I had a sun-rays-part-the-clouds-to-beam-down-on-me-while-angels-sing-hallalujah writing moment this week. I figured out a solution to a problem with the structure of my novel that had been niggling around in the back of my mind, and which I had been denying was actually a problem. And, as is often the case with a S.R.P.T.C.T.B.D.O.M.W.A.S.H writing moment, once the solution came to me it was so obvious. Obvious as in “I have two eyeballs” obvious, or “the Running Man is a far superior 80s dance to the Roger Rabbit” obvious.
The first part of my book has been worked over roughly 632 times, but it still wasn’t feeling quite right to me. My two main concerns were 1) I was taking too long to get to the inciting incident that launches Part II, and 2) There was not even one iota of the mystery storyline in the two chapters where my main character has her first day at a new school. When these doubts cropped up, I’d just say hush and tell myself things like, “Well, Harry Potter doesn’t find out he’s a wizard until 50 pages into The Sorcerer’s Stone,” or “It makes sense for the mystery storyline not to come up during her first day of school—she’s got a lot of other stuff on her mind.” On the one hand, these things are true, but on the other hand, they’re just excuses to make myself feel better because I didn’t know how to fix the problem. I banged my head against the locker, so to speak, trying to make those first day of school chapters work in Part I, but it just wasn’t happening. Any change I came up with felt forced and like I was trailing more of the same mystery breadcrumbs that had already been laid out. And perhaps most important, no amount of fiddling that I did within those chapters could change the problem of taking too long to get to the inciting incident. So I said screw it and moved on to a different part of the book that was a lot more fun to work on.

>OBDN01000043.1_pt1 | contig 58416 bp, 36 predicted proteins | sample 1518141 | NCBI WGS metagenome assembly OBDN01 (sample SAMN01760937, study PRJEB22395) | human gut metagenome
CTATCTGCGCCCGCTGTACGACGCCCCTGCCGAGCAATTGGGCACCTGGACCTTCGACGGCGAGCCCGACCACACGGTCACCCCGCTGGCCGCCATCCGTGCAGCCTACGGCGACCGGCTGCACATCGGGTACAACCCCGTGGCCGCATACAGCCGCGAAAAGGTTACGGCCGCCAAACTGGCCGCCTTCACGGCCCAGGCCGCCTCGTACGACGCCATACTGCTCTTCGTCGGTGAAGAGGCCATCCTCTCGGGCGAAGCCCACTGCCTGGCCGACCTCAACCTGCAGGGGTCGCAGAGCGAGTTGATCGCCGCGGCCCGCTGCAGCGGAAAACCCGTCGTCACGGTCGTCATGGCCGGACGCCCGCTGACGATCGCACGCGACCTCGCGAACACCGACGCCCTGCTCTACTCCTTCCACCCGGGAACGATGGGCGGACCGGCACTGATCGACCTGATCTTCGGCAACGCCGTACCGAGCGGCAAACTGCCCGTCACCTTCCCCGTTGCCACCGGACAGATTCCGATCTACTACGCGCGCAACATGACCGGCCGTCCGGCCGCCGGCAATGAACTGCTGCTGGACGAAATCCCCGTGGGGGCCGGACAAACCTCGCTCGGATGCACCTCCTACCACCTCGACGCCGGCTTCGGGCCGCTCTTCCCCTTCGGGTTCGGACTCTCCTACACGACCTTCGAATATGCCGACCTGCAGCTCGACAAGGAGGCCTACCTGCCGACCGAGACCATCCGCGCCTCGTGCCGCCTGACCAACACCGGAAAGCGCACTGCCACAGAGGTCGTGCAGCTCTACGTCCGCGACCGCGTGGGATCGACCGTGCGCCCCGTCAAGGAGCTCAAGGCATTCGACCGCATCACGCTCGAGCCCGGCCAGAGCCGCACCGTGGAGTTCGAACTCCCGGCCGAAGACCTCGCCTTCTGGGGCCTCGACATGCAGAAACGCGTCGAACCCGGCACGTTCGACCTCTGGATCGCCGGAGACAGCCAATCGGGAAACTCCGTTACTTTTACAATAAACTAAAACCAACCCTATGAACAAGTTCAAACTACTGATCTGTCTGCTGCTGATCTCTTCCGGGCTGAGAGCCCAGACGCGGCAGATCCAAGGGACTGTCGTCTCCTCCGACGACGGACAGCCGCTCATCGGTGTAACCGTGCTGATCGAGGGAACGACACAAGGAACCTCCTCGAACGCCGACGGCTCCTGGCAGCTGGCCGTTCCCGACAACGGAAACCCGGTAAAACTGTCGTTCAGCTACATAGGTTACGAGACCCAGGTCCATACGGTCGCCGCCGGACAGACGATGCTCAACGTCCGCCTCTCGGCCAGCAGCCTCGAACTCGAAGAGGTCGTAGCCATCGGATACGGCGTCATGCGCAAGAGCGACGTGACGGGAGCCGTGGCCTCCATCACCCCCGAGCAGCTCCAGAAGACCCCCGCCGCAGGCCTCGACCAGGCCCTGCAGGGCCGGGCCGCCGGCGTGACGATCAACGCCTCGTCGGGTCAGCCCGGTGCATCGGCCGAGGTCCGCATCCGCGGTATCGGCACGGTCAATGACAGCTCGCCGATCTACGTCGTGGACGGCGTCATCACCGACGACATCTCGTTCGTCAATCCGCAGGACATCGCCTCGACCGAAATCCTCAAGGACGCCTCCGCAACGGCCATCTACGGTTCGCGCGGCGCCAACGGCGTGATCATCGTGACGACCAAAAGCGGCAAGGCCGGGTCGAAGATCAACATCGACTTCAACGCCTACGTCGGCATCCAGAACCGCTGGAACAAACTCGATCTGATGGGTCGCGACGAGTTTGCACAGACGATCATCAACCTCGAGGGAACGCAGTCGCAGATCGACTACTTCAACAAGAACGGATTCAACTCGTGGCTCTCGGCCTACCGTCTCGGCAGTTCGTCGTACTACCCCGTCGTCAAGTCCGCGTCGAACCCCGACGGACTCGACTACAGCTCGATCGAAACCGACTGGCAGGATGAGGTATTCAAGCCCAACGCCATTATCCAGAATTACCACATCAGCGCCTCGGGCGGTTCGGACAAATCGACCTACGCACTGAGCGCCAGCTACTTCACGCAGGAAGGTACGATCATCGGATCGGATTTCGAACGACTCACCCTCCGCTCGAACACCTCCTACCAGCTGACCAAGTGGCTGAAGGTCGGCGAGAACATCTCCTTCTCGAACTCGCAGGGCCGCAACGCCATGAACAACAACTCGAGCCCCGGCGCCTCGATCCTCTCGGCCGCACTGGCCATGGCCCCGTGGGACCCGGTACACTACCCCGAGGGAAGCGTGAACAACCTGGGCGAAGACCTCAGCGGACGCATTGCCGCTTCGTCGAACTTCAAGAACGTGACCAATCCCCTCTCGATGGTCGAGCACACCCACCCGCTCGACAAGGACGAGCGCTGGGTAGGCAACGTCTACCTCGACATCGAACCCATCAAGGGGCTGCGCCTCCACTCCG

And, of course, that is when The Obvious came knocking at my door.
“Why can’t the inciting incident happen before her first day of school?”
“Well, uh,” I stuttered to The Obvious. “Because that’s not how it happens.”
“But why not? Why can’t it be?”
“Because . . . that’s not how I imagined it.”
Ding Ding Ding! That was the key for me there. I imagined it. The whole shebang—the characters and the plotlines and the mystery and the timeline. It’s all stuff I made up. I’ve been working with the ideas for so long that some things start to feel solidified, like that’s the way they have to be. In this case, it was my timeline. But when I really thought about it, there was no reason why the school chapters had to fall where they did. Changing around the timeline solved both of the issues that had been worrying me. Now there is a continuous (hopefully page-turning) build to the climax of Part I, and we get to that point much more quickly because there are two less chapters (actually, three, because I deleted one altogether). There’s also the added bonus of a new layer of tension built into the first day of school scenes, since they now follow the inciting incident instead of precede it.